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Writing Exercise: How to Start Loving Your Characters

As you probably are aware by now, story is what drives a reader to the end of a book, but characters are what readers fall in love with. The Greeks referred to this tension with the terms Thanos and Eros. Thanos, which refers to death, is the drive of the plot that forces a reader to keep going until the end of the book. Eros, love, is a relationship that the reader develops with the character; something that keeps readers in the book and not wanting it to ever end.

So, how can you make your characters—flaws and all—people that your readers can’t forget?

As Mark Twain said, “Don’t tell us that the old lady screamed. Bring her on and let her scream.” To paraphrase, readers get to know characters through their actions—not through their thoughts or words. Here is an exercise that you can work on while you think about how to make your characters the best they can be:

Take a character you’ve been working on. Put him or her in an entirely unfamiliar situation (a priest at a Grateful Dead concert; an Olympic swimmer in a dessert). Write a scene of what that character DOES in that situation—using words only if you absolutely must. How does this character’s action reveal his or her personality?

How a Strong Character Arc Can Make Readers Love Your Protagonist

In this situation, you might find that it is your character’s flaws rather than your character’s strengths that most grab your readers. Forcing someone out of his or her element bypasses the stock, stereotypical responses that you might be tempted to use when writing that character in a familiar situation.

Show your characters some love and stretch the heck out of them! Then, you will figure out who they really are.

Learn more in the online workshop Character Development: Creating Memorable Characters:

When you take this online writing course, you will learn how to create believable fiction characters and construct scenes with emotional depth and range. Learn more and register.

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Writing Exercise: Judge a Book By its Cover

Everyone knows the old adage that you shouldn’t judge a book by its cover. However, imagining what a book might be about based on what you see on the cover can be a useful writing exercise.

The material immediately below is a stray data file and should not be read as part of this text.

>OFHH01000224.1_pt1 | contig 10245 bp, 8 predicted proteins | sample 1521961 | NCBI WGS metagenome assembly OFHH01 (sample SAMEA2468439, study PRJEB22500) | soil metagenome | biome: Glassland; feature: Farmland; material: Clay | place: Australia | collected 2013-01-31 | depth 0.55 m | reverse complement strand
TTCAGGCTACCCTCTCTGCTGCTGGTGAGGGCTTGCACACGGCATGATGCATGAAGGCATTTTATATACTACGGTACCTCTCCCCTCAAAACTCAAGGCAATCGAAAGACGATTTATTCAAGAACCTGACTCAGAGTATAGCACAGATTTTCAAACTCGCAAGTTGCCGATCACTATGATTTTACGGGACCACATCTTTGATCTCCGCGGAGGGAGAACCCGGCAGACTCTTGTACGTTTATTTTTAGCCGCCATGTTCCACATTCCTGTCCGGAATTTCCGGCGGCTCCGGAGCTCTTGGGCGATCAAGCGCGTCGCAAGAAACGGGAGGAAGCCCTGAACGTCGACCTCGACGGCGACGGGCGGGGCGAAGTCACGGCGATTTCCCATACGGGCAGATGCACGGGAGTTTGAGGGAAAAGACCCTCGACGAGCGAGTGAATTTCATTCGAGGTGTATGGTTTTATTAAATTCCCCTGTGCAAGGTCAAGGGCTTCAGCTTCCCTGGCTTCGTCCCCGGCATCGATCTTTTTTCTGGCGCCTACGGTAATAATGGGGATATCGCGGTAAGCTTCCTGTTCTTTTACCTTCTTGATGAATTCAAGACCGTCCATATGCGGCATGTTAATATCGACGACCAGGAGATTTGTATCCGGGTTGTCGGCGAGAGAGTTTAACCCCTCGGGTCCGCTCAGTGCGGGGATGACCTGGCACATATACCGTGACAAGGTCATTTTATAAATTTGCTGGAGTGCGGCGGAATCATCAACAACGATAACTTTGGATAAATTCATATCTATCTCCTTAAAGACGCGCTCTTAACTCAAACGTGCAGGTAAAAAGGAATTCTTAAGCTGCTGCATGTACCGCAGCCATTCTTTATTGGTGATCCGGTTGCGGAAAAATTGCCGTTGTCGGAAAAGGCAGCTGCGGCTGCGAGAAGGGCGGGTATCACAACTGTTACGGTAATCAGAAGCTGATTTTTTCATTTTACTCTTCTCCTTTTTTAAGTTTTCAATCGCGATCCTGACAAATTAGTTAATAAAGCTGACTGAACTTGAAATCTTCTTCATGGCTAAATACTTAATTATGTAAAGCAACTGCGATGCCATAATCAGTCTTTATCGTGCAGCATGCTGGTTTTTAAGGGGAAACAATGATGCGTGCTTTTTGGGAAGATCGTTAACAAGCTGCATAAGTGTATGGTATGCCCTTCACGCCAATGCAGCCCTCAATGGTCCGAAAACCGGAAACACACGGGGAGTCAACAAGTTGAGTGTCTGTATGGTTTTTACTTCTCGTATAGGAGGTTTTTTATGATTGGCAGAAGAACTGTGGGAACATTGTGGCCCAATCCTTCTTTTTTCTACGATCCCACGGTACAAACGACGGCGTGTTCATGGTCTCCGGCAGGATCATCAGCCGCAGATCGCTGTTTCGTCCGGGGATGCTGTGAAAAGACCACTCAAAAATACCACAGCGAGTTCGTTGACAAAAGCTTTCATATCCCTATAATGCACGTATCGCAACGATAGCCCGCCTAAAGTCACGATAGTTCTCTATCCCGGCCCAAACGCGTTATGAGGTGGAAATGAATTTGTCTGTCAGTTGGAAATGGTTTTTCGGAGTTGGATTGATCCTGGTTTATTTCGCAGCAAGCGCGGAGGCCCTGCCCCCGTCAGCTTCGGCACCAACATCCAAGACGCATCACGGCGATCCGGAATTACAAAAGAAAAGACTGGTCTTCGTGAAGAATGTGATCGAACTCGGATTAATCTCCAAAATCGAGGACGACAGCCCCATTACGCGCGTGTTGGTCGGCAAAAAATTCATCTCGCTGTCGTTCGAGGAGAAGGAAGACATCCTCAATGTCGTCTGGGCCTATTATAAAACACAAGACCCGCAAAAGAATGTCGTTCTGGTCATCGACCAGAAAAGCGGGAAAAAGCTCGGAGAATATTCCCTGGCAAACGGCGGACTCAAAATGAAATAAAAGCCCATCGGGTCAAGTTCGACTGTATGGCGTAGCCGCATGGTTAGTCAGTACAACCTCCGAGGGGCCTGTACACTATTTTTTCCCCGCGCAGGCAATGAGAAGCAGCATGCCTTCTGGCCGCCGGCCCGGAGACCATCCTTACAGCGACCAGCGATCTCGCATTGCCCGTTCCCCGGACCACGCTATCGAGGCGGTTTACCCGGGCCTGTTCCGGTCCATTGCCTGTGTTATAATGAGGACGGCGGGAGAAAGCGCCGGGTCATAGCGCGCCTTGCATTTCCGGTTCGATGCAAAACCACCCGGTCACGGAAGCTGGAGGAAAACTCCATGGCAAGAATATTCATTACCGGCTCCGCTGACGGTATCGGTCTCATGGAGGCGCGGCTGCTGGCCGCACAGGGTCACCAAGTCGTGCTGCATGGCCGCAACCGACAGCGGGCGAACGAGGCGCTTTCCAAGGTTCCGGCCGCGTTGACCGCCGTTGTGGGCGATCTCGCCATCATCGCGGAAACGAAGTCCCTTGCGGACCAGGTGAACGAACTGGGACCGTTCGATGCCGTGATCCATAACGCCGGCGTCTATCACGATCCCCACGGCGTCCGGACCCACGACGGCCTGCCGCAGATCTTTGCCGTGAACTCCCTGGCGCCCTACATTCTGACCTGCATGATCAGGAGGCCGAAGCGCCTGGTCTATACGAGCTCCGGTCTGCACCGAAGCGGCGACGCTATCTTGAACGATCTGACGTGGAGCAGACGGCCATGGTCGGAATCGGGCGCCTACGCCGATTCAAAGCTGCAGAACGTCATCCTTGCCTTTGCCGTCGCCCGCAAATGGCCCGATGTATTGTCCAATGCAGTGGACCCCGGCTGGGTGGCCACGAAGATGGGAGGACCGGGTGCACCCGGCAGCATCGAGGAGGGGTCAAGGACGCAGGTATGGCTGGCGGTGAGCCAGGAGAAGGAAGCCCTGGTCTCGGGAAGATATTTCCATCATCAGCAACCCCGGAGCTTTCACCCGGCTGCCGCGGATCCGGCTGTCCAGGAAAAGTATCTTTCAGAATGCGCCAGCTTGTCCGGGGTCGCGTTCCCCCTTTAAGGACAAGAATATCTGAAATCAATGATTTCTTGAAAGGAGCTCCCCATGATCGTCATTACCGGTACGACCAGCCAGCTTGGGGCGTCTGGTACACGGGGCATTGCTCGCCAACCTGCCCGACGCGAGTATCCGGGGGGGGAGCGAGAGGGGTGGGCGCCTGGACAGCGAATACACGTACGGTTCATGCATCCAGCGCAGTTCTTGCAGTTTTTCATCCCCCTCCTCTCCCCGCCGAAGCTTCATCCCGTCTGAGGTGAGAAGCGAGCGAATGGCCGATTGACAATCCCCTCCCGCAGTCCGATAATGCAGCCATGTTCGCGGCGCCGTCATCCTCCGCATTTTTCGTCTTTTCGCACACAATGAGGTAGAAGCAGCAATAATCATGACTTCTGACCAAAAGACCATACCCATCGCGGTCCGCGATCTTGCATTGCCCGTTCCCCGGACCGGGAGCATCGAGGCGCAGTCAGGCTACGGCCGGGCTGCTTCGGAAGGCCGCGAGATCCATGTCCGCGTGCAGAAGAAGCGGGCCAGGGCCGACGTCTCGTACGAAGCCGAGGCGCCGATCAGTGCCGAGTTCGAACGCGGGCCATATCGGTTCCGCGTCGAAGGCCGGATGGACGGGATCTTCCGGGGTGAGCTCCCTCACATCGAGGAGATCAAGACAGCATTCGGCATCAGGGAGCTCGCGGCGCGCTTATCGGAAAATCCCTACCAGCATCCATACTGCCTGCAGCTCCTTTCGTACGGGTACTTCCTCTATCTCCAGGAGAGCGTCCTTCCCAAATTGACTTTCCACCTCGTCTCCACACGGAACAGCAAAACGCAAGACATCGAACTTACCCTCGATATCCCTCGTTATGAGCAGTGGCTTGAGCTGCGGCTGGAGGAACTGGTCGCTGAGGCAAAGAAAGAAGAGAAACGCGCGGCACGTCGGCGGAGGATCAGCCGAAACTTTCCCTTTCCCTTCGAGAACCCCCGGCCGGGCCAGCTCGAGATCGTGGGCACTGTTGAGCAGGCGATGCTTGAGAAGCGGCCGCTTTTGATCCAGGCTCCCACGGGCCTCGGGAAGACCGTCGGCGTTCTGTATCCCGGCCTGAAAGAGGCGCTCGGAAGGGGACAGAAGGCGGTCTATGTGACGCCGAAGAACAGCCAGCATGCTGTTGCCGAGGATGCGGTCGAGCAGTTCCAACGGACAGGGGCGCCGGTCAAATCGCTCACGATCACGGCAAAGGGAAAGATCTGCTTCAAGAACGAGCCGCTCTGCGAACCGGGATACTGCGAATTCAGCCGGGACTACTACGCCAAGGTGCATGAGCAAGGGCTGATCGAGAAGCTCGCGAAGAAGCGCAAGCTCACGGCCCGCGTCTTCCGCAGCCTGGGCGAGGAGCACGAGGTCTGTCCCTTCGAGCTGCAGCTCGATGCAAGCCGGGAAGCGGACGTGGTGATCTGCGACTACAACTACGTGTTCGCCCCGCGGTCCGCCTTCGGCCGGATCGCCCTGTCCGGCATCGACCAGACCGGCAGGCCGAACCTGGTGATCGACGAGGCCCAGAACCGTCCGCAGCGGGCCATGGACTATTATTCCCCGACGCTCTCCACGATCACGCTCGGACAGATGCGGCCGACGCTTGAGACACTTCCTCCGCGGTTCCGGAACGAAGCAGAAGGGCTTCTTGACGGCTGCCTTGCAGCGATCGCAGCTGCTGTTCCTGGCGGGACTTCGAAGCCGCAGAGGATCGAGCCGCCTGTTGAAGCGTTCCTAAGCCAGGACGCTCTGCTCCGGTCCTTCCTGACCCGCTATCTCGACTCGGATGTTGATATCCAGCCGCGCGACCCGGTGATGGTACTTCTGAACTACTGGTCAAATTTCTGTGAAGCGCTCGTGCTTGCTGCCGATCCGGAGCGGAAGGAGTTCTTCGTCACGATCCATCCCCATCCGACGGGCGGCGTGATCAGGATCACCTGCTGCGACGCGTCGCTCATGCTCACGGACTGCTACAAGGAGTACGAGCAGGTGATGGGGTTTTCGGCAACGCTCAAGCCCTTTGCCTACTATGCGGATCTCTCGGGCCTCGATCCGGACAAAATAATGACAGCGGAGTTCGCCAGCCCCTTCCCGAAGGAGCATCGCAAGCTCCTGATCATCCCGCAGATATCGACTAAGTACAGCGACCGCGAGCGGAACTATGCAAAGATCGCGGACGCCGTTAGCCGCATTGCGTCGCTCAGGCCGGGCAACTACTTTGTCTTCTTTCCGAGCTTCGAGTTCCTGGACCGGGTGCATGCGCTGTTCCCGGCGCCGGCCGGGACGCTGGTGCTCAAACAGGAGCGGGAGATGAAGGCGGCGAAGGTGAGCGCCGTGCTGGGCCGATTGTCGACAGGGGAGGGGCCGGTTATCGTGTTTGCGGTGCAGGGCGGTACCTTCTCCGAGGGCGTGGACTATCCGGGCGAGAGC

This is the idea behind the recurring segment on Late Night with Seth Meyers, called “Fred Judges a Book by its Cover.” In this segment, Meyers begins by saying that Armisen is very busy and does not have any time to read, not even one minute. However, Armisen claims to have the ability to know the entire plot of a book simply by looking at the image on the front cover.

To test his ability, Meyers will show Armisen the cover of a newly released book for him to look at and guess how the story goes. Of course, Armisen’s fake plots are always far-fetched, make little sense and have zero resemblance to what the book is actually about. But that’s not to say that hilarity and creativity do not ensue.

Why not try Armisen’s activity to stimulate your own creativity? Many book jackets have beautiful designs, but are vague enough that the story you invent won’t be a rip-off of the book it actually represents. To avoid being too influenced by the real plot of a book, try this activity using the covers of books that you have not read or with books written by authors you are unfamiliar with. Do not read the plot summary on the back cover until you have written your own story.

Take it to the Next Level 

Try this exercise for an entire series of books. Find a series you haven’t read (and know nothing about) in your local bookstore. Think of a plot inspired by each book cover. In the true spirit of a book series, each of the stories you create must build upon the story you thought of for the previous book in the series.

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